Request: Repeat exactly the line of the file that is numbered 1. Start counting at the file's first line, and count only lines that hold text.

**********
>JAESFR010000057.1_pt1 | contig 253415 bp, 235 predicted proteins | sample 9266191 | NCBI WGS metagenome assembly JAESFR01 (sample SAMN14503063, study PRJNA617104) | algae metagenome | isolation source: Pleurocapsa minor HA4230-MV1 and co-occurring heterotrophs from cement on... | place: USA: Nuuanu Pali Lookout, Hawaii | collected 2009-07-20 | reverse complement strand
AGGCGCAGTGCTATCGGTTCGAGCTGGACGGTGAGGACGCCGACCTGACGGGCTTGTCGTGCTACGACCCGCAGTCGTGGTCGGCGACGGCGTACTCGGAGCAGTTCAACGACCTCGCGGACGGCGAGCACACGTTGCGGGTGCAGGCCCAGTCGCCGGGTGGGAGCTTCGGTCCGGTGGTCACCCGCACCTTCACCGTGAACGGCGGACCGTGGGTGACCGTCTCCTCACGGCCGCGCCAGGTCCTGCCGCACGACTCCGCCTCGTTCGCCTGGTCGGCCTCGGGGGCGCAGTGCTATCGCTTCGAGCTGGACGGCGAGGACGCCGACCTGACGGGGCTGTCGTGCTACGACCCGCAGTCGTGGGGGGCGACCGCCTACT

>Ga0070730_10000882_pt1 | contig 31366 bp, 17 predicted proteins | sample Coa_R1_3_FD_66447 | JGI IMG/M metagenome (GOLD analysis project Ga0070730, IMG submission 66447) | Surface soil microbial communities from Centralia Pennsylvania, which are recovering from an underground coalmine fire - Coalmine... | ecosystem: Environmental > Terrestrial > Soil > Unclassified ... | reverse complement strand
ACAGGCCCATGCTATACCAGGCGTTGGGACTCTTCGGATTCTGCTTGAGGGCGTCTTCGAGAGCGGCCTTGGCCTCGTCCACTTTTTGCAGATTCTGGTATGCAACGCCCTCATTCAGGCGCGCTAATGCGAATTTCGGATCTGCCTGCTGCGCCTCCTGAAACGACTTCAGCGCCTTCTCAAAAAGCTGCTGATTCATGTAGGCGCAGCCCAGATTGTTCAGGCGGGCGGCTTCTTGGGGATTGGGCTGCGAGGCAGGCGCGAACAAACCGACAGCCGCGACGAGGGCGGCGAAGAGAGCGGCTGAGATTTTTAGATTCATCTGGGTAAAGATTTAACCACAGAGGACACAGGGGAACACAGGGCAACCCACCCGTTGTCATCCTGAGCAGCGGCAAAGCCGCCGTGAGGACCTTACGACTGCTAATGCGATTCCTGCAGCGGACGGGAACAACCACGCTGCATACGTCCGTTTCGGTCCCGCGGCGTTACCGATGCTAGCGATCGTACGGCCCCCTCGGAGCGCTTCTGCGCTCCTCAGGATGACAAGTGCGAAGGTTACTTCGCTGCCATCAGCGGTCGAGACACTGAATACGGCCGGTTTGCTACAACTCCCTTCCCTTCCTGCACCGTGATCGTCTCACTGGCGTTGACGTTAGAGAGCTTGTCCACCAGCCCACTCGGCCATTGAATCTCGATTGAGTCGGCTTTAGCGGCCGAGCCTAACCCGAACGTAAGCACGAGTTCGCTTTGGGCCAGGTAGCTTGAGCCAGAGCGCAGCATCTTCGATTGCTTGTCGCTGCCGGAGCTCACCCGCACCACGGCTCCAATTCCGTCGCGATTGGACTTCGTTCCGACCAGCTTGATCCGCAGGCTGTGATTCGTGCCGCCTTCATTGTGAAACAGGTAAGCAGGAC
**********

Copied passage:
>JAESFR010000057.1_pt1 | contig 253415 bp, 235 predicted proteins | sample 9266191 | NCBI WGS metagenome assembly JAESFR01 (sample SAMN14503063, study PRJNA617104) | algae metagenome | isolation source: Pleurocapsa minor HA4230-MV1 and co-occurring heterotrophs from cement on... | place: USA: Nuuanu Pali Lookout, Hawaii | collected 2009-07-20 | reverse complement strand